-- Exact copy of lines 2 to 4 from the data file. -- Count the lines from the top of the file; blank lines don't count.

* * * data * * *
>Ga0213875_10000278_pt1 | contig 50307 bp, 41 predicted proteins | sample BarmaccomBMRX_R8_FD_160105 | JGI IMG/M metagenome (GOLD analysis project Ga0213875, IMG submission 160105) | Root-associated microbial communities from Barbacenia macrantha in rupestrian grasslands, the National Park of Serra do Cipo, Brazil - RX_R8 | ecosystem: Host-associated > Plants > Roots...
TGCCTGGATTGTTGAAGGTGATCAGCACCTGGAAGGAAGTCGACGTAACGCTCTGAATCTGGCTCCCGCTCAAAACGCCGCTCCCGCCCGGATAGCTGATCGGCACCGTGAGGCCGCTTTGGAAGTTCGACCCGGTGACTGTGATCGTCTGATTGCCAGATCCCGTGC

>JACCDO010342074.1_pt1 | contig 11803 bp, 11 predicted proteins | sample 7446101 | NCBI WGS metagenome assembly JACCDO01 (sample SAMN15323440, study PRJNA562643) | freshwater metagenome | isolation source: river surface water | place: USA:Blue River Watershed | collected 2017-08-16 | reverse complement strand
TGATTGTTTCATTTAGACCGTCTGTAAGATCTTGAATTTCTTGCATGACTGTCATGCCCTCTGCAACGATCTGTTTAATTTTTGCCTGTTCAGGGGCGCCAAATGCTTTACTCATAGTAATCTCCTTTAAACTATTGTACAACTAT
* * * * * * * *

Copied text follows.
TGCCTGGATTGTTGAAGGTGATCAGCACCTGGAAGGAAGTCGACGTAACGCTCTGAATCTGGCTCCCGCTCAAAACGCCGCTCCCGCCCGGATAGCTGATCGGCACCGTGAGGCCGCTTTGGAAGTTCGACCCGGTGACTGTGATCGTCTGATTGCCAGATCCCGTGC

>JACCDO010342074.1_pt1 | contig 11803 bp, 11 predicted proteins | sample 7446101 | NCBI WGS metagenome assembly JACCDO01 (sample SAMN15323440, study PRJNA562643) | freshwater metagenome | isolation source: river surface water | place: USA:Blue River Watershed | collected 2017-08-16 | reverse complement strand
TGATTGTTTCATTTAGACCGTCTGTAAGATCTTGAATTTCTTGCATGACTGTCATGCCCTCTGCAACGATCTGTTTAATTTTTGCCTGTTCAGGGGCGCCAAATGCTTTACTCATAGTAATCTCCTTTAAACTATTGTACAACTAT